The second transcript is in rougher English but it is by a person who understood better the dialect and was able to hear things the more professional transcript translator might not have heard or understood in the specific cultural context of Esar Met's language background.

In this second transcript, the police translator mentions the kick, first, at the very beginning of the interview

line 123 "The body of the child with the footprint of your leg and blooded blood from you kick was found in your bath room",

then again on line 483 "They knew a black mark on the child body from leg kick. Not with leg heel but Mark of exact arch of foot kick. It has been already examined with doctor",

then again on line 520 "Did you kick down again on her?",

then again on line 653 "Then, you kicked her head hit to the wall."

One of the oddities at trial involved the testimony by the medical examiner about injuries which caused blood, there were only a few specific injuries which led to blood loss, the other injuries involved internal organ damage.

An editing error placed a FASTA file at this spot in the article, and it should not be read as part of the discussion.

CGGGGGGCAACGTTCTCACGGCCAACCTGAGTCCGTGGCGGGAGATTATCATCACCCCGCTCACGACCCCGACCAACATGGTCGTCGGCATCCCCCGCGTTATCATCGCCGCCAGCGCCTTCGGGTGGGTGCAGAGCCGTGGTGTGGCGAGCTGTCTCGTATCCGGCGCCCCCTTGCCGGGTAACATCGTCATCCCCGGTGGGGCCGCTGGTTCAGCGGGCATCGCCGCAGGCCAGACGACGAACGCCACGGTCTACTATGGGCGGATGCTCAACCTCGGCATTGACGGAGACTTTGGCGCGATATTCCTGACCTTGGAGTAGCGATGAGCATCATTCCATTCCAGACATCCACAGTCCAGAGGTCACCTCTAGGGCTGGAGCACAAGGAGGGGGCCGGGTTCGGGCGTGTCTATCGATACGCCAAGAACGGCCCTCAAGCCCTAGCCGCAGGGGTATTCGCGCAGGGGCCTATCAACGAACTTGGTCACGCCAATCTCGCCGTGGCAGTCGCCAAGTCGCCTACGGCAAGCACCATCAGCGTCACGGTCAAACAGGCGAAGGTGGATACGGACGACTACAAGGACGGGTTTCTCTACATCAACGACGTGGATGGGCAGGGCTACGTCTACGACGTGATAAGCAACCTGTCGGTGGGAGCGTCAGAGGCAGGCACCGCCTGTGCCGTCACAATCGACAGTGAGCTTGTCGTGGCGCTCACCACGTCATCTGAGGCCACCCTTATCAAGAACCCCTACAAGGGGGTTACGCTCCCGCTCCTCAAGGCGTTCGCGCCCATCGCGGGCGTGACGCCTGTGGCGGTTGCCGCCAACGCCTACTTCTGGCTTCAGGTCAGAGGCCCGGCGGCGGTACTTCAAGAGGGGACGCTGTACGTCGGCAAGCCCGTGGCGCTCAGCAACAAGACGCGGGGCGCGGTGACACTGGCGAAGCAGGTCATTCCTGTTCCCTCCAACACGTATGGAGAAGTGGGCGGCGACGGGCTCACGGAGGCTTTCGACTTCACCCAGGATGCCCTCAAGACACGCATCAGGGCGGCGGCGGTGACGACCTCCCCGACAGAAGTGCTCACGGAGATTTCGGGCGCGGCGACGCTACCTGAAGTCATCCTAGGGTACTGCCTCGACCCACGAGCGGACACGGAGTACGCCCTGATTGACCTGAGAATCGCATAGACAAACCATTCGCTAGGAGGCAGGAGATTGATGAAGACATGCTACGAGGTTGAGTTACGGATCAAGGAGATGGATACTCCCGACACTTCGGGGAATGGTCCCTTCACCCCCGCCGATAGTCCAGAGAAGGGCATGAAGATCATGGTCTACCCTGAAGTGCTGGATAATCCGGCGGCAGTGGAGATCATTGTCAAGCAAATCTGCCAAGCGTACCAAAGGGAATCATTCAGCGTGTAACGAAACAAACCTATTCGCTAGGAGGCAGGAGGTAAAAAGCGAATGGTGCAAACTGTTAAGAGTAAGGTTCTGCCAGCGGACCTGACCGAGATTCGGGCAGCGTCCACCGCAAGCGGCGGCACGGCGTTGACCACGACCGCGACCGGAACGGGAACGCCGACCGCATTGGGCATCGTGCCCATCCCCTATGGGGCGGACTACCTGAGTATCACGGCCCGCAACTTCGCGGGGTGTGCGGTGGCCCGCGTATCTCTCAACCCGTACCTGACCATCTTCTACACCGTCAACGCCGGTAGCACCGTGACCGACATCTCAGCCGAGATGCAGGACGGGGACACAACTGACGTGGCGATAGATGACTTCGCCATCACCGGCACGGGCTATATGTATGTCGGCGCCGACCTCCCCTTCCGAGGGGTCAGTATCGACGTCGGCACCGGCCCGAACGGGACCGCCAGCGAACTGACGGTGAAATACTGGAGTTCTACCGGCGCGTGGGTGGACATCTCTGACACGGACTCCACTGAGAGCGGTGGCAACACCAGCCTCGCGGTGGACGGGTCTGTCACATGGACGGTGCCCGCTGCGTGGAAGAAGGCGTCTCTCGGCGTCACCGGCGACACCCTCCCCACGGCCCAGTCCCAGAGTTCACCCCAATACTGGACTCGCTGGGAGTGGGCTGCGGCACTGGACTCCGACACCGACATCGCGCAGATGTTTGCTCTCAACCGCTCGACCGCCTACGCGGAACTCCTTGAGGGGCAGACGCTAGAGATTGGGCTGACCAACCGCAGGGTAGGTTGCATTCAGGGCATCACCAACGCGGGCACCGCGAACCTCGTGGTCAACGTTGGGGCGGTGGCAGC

There is a very clear photograph of two blood spatter stains on the wall, near ground level.

For some reason, all sides at trial refrained from commenting on how specifically those injuries occurred, but clearly they appear to have been from kicks.

This utterly contradicts the false confession, of course.

So if either the defense or prosecution had mentioned that at trial, and then if Esar Met had a change of heart and disobeyed his lawyer and demanded to speak, as he had done with his 'outburst' at a previous hearing, then it would have been misconduct by the lawyers to not have raised the issue of the translator mysteriously making all these references to the body having been kicked.

The judge tried to wiggle around future judicial misconduct possibilities by further narrowing the scope of how the interview could be used, but clearly all parties were greatly relieved that the defense counsel kept Esar Met from testifying.  



In Progress